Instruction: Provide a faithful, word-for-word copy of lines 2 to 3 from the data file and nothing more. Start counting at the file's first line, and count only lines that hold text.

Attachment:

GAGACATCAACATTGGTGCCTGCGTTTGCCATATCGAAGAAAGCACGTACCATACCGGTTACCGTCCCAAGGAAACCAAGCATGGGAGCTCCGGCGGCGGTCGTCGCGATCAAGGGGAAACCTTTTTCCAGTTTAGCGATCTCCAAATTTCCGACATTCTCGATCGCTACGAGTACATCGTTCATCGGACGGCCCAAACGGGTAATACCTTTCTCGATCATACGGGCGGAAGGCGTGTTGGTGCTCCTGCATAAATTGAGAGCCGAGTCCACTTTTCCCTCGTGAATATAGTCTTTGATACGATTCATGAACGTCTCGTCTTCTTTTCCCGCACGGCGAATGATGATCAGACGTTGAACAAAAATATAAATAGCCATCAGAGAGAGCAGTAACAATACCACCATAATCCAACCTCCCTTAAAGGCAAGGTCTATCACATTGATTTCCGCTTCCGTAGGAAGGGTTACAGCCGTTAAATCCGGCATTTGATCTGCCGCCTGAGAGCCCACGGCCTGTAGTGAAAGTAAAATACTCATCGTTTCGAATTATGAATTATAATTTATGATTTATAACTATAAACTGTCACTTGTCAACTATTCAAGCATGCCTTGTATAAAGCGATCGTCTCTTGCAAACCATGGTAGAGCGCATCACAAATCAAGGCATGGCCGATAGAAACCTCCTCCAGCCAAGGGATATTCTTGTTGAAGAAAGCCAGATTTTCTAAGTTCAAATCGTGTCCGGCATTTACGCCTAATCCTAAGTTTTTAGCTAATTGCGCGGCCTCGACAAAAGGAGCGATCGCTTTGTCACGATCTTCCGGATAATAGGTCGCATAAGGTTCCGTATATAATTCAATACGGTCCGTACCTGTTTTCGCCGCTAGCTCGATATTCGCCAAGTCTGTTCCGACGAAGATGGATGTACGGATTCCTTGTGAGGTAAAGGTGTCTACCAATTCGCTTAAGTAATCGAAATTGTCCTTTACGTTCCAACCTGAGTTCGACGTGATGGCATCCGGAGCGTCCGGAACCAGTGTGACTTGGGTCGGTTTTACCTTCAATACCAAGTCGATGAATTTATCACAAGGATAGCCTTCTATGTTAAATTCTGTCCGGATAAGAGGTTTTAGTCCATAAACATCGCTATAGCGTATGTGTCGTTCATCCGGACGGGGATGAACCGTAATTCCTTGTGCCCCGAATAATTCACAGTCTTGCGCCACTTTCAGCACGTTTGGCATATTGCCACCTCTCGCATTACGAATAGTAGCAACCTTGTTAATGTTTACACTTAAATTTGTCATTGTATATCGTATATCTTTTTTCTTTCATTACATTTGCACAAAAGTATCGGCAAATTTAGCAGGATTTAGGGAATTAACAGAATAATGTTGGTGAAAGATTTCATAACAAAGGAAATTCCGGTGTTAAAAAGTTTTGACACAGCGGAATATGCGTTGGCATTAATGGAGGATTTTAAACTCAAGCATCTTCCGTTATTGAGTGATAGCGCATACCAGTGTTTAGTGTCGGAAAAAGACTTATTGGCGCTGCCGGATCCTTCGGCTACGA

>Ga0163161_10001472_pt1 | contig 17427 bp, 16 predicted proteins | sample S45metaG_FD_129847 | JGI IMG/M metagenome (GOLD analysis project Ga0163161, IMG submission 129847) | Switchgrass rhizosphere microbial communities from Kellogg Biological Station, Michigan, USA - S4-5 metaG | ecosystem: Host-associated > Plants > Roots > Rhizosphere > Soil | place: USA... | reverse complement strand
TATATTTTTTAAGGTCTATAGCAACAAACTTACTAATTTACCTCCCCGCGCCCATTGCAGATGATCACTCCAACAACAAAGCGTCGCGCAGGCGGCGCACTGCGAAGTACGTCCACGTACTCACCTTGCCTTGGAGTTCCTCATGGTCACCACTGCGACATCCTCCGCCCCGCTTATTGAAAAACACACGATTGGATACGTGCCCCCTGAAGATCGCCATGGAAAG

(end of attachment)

>Ga0163161_10001472_pt1 | contig 17427 bp, 16 predicted proteins | sample S45metaG_FD_129847 | JGI IMG/M metagenome (GOLD analysis project Ga0163161, IMG submission 129847) | Switchgrass rhizosphere microbial communities from Kellogg Biological Station, Michigan, USA - S4-5 metaG | ecosystem: Host-associated > Plants > Roots > Rhizosphere > Soil | place: USA... | reverse complement strand
TATATTTTTTAAGGTCTATAGCAACAAACTTACTAATTTACCTCCCCGCGCCCATTGCAGATGATCACTCCAACAACAAAGCGTCGCGCAGGCGGCGCACTGCGAAGTACGTCCACGTACTCACCTTGCCTTGGAGTTCCTCATGGTCACCACTGCGACATCCTCCGCCCCGCTTATTGAAAAACACACGATTGGATACGTGCCCCCTGAAGATCGCCATGGAAAG